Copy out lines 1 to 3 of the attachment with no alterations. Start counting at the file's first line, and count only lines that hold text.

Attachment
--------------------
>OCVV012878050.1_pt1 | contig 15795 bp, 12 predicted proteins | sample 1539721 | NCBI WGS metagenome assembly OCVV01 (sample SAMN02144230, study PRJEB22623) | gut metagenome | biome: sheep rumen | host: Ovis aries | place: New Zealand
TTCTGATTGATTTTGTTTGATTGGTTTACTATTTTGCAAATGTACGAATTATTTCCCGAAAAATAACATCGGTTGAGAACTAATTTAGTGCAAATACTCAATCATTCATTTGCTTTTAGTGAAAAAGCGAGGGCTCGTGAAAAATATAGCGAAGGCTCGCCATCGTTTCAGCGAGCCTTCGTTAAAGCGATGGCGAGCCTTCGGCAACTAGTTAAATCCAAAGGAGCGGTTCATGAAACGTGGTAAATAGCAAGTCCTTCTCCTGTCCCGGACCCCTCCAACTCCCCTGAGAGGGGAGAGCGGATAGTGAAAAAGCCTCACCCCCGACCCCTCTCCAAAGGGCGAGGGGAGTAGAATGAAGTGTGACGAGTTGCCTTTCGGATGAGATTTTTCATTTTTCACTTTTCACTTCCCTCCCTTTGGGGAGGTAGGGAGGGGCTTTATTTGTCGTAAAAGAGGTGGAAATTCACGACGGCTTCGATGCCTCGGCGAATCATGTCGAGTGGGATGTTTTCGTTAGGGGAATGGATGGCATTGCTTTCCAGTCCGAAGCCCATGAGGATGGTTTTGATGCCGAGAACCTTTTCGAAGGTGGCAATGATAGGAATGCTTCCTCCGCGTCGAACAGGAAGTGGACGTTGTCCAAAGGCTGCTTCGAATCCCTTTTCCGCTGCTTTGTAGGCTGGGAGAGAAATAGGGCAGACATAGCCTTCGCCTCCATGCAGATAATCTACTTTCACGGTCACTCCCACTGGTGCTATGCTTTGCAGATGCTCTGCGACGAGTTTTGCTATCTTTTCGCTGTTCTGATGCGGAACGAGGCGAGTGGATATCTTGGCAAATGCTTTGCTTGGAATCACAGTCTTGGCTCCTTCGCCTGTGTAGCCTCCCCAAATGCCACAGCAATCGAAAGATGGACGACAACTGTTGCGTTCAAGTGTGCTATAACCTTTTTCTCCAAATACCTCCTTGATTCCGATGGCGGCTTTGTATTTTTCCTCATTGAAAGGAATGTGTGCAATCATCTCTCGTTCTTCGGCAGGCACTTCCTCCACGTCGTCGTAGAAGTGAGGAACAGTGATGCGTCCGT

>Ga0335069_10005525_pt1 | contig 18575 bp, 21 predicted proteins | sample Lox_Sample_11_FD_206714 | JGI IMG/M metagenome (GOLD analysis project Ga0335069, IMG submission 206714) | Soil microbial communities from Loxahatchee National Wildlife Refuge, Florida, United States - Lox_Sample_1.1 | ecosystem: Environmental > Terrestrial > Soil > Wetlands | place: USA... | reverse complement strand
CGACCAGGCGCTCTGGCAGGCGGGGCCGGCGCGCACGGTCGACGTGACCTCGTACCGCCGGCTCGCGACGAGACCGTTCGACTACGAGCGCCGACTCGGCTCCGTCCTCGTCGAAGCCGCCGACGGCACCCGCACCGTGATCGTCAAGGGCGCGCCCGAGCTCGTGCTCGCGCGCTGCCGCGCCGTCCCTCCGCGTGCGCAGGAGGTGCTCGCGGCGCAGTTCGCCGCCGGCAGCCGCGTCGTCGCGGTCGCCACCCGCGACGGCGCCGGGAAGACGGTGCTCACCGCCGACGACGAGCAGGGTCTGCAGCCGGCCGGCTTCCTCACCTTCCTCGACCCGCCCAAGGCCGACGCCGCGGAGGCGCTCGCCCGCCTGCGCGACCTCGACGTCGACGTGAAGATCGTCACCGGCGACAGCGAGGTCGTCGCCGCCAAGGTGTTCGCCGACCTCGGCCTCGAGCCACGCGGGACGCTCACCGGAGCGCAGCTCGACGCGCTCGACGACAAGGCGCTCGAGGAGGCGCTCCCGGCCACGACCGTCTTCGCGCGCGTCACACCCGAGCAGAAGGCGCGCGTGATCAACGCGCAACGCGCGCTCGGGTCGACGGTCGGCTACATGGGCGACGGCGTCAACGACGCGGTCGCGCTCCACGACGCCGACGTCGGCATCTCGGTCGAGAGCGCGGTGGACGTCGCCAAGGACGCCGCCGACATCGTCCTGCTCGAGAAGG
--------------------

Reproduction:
>OCVV012878050.1_pt1 | contig 15795 bp, 12 predicted proteins | sample 1539721 | NCBI WGS metagenome assembly OCVV01 (sample SAMN02144230, study PRJEB22623) | gut metagenome | biome: sheep rumen | host: Ovis aries | place: New Zealand
TTCTGATTGATTTTGTTTGATTGGTTTACTATTTTGCAAATGTACGAATTATTTCCCGAAAAATAACATCGGTTGAGAACTAATTTAGTGCAAATACTCAATCATTCATTTGCTTTTAGTGAAAAAGCGAGGGCTCGTGAAAAATATAGCGAAGGCTCGCCATCGTTTCAGCGAGCCTTCGTTAAAGCGATGGCGAGCCTTCGGCAACTAGTTAAATCCAAAGGAGCGGTTCATGAAACGTGGTAAATAGCAAGTCCTTCTCCTGTCCCGGACCCCTCCAACTCCCCTGAGAGGGGAGAGCGGATAGTGAAAAAGCCTCACCCCCGACCCCTCTCCAAAGGGCGAGGGGAGTAGAATGAAGTGTGACGAGTTGCCTTTCGGATGAGATTTTTCATTTTTCACTTTTCACTTCCCTCCCTTTGGGGAGGTAGGGAGGGGCTTTATTTGTCGTAAAAGAGGTGGAAATTCACGACGGCTTCGATGCCTCGGCGAATCATGTCGAGTGGGATGTTTTCGTTAGGGGAATGGATGGCATTGCTTTCCAGTCCGAAGCCCATGAGGATGGTTTTGATGCCGAGAACCTTTTCGAAGGTGGCAATGATAGGAATGCTTCCTCCGCGTCGAACAGGAAGTGGACGTTGTCCAAAGGCTGCTTCGAATCCCTTTTCCGCTGCTTTGTAGGCTGGGAGAGAAATAGGGCAGACATAGCCTTCGCCTCCATGCAGATAATCTACTTTCACGGTCACTCCCACTGGTGCTATGCTTTGCAGATGCTCTGCGACGAGTTTTGCTATCTTTTCGCTGTTCTGATGCGGAACGAGGCGAGTGGATATCTTGGCAAATGCTTTGCTTGGAATCACAGTCTTGGCTCCTTCGCCTGTGTAGCCTCCCCAAATGCCACAGCAATCGAAAGATGGACGACAACTGTTGCGTTCAAGTGTGCTATAACCTTTTTCTCCAAATACCTCCTTGATTCCGATGGCGGCTTTGTATTTTTCCTCATTGAAAGGAATGTGTGCAATCATCTCTCGTTCTTCGGCAGGCACTTCCTCCACGTCGTCGTAGAAGTGAGGAACAGTGATGCGTCCGT

>Ga0335069_10005525_pt1 | contig 18575 bp, 21 predicted proteins | sample Lox_Sample_11_FD_206714 | JGI IMG/M metagenome (GOLD analysis project Ga0335069, IMG submission 206714) | Soil microbial communities from Loxahatchee National Wildlife Refuge, Florida, United States - Lox_Sample_1.1 | ecosystem: Environmental > Terrestrial > Soil > Wetlands | place: USA... | reverse complement strand